The University of Washington’s Computational Neuroscience Center – Decoding Intelligence
The CNC is a hub for research in mathematical and computational neuroscience, connecting researchers at the University of Washington across campus and to the extended neuroscience community in the Pacific Northwest. Research topics span the full spectrum of scales, mechanisms, and functions of the brain — from the cellular biophysics of computation to brainwide models of neural processing and cognition to next-generation brain/computer interfaces. The Center, which also houses the Swartz Center for Theoretical Neuroscience, is the campus home for undergraduate, graduate and postdoctoral training and research programs linking theoretical and experimental neuroscientists to advance understanding of the principles of neural computation.
Participating faculty members’ research includes theory, computation and data analysis and members interact extensively with colleagues in quantitative experimentation and imaging. Our faculty hold positions in departments across campus including Physiology and Biophysics, Biological Structure, Applied Mathematics, Statistics, Computer Science and Engineering, Biology, Psychology, Bioengineering, and Electrical and Computer Engineering — giving students the chance to find their natural disciplinary home — but are closely connected through a dense web of interdisciplinary, cross-departmental collaboration.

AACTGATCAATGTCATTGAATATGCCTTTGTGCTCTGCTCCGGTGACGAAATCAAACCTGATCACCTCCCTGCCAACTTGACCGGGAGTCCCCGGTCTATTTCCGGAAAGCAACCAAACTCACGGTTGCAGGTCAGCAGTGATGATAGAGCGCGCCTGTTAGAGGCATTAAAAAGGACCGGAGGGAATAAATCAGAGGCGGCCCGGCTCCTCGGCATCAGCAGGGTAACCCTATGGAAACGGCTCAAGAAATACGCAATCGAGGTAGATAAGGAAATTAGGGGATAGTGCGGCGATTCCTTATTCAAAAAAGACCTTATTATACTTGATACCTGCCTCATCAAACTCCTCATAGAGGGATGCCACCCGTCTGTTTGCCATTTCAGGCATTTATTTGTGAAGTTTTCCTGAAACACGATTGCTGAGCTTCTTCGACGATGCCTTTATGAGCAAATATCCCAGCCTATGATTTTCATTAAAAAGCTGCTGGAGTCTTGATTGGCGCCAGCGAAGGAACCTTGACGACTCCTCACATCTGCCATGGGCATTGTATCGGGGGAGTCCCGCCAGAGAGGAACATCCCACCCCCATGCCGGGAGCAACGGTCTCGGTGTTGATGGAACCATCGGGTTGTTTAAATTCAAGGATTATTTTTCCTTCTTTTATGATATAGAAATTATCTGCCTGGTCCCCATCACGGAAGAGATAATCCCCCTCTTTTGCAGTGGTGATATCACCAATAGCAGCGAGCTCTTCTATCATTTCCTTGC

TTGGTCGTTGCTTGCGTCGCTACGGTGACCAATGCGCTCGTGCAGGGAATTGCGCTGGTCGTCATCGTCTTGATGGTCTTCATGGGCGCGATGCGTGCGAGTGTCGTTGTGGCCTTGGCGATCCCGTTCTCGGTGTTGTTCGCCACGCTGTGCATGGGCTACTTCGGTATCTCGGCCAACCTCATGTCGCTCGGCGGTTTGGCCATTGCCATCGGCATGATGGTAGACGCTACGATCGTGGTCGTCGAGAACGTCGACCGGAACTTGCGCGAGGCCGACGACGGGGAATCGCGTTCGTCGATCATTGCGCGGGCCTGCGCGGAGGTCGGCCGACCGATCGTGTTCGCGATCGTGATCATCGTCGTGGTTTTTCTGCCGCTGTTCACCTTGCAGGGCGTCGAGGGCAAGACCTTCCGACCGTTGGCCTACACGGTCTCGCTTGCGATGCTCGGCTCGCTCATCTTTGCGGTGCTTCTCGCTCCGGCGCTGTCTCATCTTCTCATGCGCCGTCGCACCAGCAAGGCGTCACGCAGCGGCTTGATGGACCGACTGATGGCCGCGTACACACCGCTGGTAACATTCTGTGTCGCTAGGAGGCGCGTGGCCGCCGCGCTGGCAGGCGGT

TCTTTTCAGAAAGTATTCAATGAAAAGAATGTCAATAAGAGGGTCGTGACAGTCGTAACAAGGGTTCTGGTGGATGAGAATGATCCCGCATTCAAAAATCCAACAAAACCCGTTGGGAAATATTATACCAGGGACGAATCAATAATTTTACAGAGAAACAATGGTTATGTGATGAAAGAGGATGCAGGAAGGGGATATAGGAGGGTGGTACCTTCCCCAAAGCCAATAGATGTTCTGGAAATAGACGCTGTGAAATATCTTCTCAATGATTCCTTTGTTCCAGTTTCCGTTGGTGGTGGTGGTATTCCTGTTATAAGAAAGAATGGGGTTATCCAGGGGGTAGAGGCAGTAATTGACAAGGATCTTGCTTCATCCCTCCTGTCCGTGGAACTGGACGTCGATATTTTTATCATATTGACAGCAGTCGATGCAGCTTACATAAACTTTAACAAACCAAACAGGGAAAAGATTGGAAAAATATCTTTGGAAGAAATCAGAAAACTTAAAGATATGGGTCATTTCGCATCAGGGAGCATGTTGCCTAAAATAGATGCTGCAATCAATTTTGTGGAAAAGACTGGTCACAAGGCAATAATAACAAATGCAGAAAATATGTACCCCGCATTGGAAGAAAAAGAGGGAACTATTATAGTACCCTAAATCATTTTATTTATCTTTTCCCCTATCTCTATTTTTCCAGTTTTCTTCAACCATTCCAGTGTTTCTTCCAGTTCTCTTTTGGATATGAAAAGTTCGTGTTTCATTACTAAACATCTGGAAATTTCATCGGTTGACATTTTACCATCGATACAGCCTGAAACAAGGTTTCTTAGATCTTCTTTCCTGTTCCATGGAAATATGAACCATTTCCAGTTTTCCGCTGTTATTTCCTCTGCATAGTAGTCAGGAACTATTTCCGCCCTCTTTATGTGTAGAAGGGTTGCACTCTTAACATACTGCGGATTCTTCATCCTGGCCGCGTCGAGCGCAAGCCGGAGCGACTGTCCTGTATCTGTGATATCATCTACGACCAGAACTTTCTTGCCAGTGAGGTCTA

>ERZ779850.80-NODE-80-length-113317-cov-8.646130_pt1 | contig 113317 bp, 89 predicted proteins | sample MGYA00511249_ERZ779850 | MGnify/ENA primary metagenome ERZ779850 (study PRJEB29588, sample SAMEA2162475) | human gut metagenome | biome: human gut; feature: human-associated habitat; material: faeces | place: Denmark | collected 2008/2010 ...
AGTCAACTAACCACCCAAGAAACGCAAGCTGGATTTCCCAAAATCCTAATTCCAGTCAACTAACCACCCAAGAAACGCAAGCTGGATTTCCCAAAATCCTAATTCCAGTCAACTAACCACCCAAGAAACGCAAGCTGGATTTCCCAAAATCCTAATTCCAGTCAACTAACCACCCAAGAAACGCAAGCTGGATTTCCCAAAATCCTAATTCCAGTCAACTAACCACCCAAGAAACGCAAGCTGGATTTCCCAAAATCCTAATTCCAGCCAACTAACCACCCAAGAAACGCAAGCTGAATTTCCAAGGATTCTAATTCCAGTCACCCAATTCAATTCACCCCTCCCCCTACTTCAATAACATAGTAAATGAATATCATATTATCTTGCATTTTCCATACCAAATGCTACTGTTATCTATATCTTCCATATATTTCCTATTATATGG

The CNC has a lively calendar of activities and interactions in mathematical and computational approaches to neuroscience, including workshops, an annual retreat, a seminar series, student symposia, a weekly journal club, speaker lunches and public lectures. To participate, join one of the training programs or simply keep in touch with all of our open opportunities via our mailing list!
- Coding Principles in Adapation Alison Weber, Kamesh Krishnamurthy, Adrienne Fairhall
- Population adaptation in efficient balanced networks. Gabrielle Gutierrez, Sophie Denève
- A solution to temporal credit assignment using cell-type-specific modulatory signals. Yuhan Helena Liu, Stephen Smith, Stefan Mihalas, Eric Shea-Brown, Uygar Sümbül